To support the differing observations of Cui et al., micromagnetic simulations were performed for both geometries. They show beautifully that at a high magnon density, magnons couple to yield nanometer-scale fluctuations. This means that magnons in the – frequency range, corresponding to nanometer wavelengths, are highly interacting, and couple to the eigenmode spectra determined by the shape of the element. In the perfect antiparallel configuration, an inhomogeneous growth of a nucleation over a critical size spreads over the element, switching the magnetization. The switching scenario differs, however, in the second case. If the field is applied and the free layer rotated by ° from the antiparallel initial configuration, the switching is more homogeneous and the macrospin picture is more valid.
The high-precision experiments allowed Cui et al. to access this stochastic, heat-driven process systematically. The autocorrelation trace of the preswitching conductance variations reveal the coherence time of the thermal and current driven fluctuations, similar to coherence of waves in optics. The coherence decay quantifies the degree of temporal coherence, shown in Fig. 2 (b). The magnetic fluctuations found by Cui et al. are stochastic and decay with a characteristic time scale . The temperature and spin-transfer torque, which works as an inverse damping, promote the fluctuations [Fig. 2 (a)], which build up in a switching event, overcoming the barrier to the parallel configuration.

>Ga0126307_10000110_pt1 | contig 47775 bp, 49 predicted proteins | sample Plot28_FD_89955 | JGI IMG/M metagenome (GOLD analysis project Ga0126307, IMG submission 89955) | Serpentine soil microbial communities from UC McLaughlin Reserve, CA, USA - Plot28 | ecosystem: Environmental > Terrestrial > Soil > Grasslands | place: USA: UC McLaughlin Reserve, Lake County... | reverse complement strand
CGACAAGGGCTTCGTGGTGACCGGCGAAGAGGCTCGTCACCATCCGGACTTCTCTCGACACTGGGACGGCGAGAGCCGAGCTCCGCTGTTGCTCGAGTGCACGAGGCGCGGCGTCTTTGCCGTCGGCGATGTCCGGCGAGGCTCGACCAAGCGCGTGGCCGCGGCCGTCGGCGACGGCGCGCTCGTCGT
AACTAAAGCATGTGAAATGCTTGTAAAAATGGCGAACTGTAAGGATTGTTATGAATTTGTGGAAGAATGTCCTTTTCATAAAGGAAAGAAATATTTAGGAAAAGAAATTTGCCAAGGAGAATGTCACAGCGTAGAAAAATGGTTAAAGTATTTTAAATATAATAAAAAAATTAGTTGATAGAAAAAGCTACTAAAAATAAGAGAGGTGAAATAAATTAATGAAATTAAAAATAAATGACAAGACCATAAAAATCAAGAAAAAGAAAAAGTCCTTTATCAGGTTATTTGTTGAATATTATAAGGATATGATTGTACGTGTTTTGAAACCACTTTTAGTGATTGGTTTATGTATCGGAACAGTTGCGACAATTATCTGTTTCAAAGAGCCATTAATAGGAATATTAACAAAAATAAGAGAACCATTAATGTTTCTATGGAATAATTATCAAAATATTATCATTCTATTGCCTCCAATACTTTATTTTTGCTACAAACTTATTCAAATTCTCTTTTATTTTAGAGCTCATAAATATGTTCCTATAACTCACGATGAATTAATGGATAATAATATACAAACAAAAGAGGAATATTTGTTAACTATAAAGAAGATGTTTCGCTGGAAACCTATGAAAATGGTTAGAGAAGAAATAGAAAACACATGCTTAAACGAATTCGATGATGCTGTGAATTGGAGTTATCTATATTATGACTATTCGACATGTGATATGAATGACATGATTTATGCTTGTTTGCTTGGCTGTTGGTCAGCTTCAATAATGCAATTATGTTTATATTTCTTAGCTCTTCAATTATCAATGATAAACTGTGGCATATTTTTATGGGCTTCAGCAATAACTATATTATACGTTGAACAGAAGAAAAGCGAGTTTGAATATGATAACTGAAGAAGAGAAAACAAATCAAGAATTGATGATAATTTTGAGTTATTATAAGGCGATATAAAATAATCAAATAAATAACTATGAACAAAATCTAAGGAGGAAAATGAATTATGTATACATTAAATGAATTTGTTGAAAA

What advantage can we gain by making use of this heating? Surprisingly, the use of thermal fluctuations physics to overcome a switching barrier, applying a small asymmetry to move the system over the barrier, is not unique, and can be found in complementary experiments using intense femtosecond laser pulses . Just recently it was reported that the circular polarization of the femtosecond pulse takes the role of the spin-polarized current, by giving the system a kick. Passing through a state of quenched magnetization seems to be the key to obtaining ultimate magnetic switching speed . As shown theoretically, by incorporating temperature effects that reduce the absolute value of the averaged magnetization, this may be a way to keep descriptions in a macrospin picture simple and enabling technically relevant implementation of thermally assisted writing concepts in the future [11,12]. This allows one to take advantage of nature, in this case the intrinsic magnetic fluctuations in the magnetic nanometer-sized elements, to reduce writing currents in future MRAM devices.